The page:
Pollyanna

 

Reading Pollyanna, by Eleanor H. Porter, was a delightful experience. It was not what I expected. I thought it would be candy-coated and preachy. It was not. It was a lovely story about a courageous, positive-thinking girl whose cheerfulness and resilience inspired everyone she met.

It was, I felt, a lesson about making choices, and in Pollyanna’s case she chose happiness. Her father taught her to make the most of each circumstance in her life. She took his lessons to heart, and despite many sad losses and experiences, she chose to focus on the positive instead of the negative. That choice was contagious, and everyone who met this young girl was touched by her kindness, her sense of humor, and her positive outlook. One person can change the world! That was clearly demonstrated in how many people were touched and changed for the better in this story.

This story of hope, kindness, resilience, and positive choices lifted my spirits during this time of gloom and doom and negativity. It was a reminder to choose to do the right things and to reach out to others with kindness and caring. It was a reminder that we can choose to be happy.

 

I read this book as one of my 50-books-in-5-years for The Classics Club.

2 thoughts on “Pollyanna

  1. Nan

    Just the other evening we were watching something on television when a remark was made about being a Pollyanna, and I said to Tom that everyone should read the book because they’ve got it all wrong. The name is always used in a disparaging way. From my 2002 notes: Pollyanna by Eleanor H. Porter 1913 A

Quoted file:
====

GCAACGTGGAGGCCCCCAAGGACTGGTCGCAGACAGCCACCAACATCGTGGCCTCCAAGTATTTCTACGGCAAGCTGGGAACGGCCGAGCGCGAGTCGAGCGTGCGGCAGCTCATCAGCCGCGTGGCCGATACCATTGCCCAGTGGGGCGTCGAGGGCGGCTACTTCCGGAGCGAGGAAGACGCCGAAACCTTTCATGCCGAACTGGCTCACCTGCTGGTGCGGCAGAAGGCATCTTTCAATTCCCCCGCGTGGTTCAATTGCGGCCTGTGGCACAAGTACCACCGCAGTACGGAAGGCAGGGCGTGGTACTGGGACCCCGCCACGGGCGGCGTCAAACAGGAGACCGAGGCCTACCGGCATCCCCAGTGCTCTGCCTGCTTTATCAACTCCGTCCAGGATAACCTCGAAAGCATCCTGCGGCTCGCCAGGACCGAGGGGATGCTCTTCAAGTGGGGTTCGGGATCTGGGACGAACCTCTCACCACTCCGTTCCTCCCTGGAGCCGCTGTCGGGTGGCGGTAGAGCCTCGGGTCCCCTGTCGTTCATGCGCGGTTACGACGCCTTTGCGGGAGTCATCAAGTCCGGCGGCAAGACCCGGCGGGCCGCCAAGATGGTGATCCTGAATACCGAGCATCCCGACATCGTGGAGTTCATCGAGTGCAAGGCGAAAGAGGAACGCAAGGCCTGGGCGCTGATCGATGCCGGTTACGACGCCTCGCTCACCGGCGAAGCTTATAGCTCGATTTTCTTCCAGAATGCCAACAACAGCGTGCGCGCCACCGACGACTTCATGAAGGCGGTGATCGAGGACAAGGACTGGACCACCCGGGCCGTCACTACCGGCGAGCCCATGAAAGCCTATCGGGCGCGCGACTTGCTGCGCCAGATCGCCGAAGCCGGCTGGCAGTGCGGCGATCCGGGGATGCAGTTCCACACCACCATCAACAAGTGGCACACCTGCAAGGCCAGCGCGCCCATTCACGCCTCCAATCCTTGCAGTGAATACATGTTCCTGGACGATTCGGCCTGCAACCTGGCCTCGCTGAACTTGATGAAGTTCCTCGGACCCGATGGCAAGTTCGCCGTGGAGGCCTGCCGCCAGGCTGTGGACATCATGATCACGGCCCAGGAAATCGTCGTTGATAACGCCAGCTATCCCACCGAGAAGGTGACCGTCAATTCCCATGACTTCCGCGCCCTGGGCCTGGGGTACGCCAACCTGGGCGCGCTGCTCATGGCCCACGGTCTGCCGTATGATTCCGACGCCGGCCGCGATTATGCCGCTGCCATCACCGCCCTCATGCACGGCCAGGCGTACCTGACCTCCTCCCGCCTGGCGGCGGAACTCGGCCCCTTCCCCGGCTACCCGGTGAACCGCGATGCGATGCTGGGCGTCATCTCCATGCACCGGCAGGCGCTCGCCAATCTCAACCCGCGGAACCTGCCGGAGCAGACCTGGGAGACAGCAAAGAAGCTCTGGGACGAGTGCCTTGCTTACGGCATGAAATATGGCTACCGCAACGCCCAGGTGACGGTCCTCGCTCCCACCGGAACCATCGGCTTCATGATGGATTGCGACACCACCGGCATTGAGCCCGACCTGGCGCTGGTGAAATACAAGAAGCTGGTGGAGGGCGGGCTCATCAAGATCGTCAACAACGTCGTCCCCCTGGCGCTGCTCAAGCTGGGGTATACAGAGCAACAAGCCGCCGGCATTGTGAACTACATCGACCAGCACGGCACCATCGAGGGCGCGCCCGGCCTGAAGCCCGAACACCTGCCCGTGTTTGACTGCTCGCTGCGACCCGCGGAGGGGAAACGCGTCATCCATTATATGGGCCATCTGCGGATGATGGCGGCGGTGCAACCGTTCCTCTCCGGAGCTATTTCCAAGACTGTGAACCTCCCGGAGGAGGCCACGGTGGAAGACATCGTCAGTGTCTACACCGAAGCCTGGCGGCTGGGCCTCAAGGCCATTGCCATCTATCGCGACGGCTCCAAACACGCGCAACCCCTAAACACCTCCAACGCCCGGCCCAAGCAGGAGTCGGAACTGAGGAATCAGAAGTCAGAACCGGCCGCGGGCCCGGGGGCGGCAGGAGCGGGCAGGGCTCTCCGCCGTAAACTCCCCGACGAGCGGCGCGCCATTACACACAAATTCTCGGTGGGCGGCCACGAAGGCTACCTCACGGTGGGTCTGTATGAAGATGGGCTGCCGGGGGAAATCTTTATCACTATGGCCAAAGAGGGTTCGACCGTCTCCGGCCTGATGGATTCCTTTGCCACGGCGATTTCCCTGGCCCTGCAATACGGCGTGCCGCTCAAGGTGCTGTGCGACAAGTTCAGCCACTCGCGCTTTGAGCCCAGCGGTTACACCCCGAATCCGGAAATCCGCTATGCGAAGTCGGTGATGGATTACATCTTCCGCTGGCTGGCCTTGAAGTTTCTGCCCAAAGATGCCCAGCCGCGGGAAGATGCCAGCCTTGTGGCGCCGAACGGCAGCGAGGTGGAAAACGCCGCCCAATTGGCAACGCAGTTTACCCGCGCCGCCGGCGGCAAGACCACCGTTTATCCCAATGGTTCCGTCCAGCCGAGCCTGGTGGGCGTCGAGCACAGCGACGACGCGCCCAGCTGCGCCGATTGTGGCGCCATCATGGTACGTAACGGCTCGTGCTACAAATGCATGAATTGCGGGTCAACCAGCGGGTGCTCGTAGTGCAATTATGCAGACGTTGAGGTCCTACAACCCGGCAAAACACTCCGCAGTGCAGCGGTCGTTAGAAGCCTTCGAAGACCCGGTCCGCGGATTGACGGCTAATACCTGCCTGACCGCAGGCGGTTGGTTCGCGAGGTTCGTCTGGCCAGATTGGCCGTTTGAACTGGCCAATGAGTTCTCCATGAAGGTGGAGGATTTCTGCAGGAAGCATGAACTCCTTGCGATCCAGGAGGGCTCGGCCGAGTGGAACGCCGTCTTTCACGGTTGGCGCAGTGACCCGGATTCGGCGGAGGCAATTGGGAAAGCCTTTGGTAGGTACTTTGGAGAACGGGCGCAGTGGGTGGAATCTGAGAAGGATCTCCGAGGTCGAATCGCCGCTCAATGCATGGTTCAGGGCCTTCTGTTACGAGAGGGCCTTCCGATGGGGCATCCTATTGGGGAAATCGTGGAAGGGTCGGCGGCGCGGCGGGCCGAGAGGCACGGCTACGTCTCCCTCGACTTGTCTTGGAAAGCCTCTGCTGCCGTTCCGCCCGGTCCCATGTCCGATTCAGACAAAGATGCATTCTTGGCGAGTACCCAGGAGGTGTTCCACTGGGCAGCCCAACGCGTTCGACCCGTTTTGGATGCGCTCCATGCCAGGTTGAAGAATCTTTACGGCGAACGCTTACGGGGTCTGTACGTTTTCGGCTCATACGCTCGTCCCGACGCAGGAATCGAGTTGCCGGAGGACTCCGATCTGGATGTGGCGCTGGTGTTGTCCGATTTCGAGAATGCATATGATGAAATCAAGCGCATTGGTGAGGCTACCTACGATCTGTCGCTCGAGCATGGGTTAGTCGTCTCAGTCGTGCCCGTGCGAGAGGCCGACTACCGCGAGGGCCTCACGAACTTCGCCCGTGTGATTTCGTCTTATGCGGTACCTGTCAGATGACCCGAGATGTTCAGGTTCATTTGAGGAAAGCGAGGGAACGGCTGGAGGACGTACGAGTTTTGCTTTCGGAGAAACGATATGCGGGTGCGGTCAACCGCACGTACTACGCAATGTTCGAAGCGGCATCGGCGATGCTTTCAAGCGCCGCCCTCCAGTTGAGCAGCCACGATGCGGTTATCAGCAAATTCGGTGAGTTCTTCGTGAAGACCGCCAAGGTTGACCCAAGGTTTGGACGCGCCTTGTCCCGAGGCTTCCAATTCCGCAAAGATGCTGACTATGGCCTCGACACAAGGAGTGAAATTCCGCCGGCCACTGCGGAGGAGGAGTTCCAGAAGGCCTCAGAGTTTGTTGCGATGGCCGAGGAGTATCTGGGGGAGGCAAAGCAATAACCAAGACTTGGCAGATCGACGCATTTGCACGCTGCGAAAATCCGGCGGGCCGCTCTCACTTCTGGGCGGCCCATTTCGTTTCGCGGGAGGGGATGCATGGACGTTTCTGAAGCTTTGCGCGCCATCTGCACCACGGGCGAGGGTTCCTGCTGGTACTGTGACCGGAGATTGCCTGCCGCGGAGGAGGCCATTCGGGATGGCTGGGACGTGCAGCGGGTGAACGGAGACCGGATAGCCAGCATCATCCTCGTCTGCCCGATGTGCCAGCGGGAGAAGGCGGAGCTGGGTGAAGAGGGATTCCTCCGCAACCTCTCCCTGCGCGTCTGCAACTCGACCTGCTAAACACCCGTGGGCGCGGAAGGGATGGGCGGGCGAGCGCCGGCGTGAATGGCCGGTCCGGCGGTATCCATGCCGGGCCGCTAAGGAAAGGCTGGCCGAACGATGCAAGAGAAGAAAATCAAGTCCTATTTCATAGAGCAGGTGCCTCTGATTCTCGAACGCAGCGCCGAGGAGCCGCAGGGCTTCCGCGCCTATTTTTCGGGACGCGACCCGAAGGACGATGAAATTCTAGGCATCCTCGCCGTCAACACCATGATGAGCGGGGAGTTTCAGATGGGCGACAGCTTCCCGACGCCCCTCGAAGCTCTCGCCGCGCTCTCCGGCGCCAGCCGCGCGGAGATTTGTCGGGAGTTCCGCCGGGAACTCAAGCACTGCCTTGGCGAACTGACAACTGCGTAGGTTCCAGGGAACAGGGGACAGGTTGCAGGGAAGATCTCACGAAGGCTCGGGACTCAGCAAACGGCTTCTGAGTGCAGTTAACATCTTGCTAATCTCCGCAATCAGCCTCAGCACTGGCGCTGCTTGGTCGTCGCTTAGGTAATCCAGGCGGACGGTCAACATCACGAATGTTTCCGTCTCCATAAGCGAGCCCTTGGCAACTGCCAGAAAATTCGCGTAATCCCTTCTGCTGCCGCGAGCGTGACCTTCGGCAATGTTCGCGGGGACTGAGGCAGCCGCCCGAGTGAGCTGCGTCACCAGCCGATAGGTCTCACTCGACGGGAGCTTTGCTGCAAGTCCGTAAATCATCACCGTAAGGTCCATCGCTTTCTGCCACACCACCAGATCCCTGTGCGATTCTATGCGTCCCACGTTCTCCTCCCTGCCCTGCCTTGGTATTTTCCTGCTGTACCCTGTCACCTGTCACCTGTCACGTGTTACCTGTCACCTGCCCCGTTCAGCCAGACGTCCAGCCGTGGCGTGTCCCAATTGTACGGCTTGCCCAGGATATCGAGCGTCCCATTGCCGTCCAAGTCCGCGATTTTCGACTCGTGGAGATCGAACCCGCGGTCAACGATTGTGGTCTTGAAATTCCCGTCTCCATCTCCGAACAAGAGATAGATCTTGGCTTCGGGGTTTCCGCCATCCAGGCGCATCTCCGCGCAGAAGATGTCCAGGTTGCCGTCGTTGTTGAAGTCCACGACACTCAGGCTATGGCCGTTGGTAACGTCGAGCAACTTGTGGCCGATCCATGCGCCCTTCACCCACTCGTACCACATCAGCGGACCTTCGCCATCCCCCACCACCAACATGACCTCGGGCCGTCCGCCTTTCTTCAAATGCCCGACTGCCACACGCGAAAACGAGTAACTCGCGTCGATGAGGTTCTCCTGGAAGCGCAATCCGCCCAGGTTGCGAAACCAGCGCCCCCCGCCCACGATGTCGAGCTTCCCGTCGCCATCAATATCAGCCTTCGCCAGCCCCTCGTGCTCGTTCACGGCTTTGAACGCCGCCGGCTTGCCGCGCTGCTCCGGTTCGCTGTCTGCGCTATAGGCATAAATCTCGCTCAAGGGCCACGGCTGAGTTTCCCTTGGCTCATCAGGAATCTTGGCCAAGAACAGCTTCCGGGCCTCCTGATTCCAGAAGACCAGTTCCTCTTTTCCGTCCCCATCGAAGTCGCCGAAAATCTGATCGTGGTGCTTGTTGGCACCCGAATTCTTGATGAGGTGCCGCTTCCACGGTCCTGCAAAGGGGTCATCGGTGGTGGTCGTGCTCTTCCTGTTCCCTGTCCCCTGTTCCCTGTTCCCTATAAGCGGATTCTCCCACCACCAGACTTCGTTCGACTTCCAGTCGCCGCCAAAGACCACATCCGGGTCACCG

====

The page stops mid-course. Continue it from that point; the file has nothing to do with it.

The author was born in the town I grew up in, and this year a statue of
    Pollyanna was put up on the library lawn. I loved this book. It was
    beautifully written, and not sappy or sentimental. Disney did quite a
    good job of bringing the book to the screen. Not every detail was the
    same, but the spirit certainly came through. Pollyanna is a true
    inspiration for living- trying to find the good in everyone, and every
    circumstance. Wonderful book.
    Books on Tape read by Rebecca Burns.

    Liked by 1 person

    Reply
    1. Robin Post author

      What lovely notes about a lovely book, Nan! Your personal connection to the book is very special. I’ll have to look for a photo of the statue. I just loved this book…such an antidote to the daily news and a wonderful reminder that each one of us can make a difference!

      Like

      Reply

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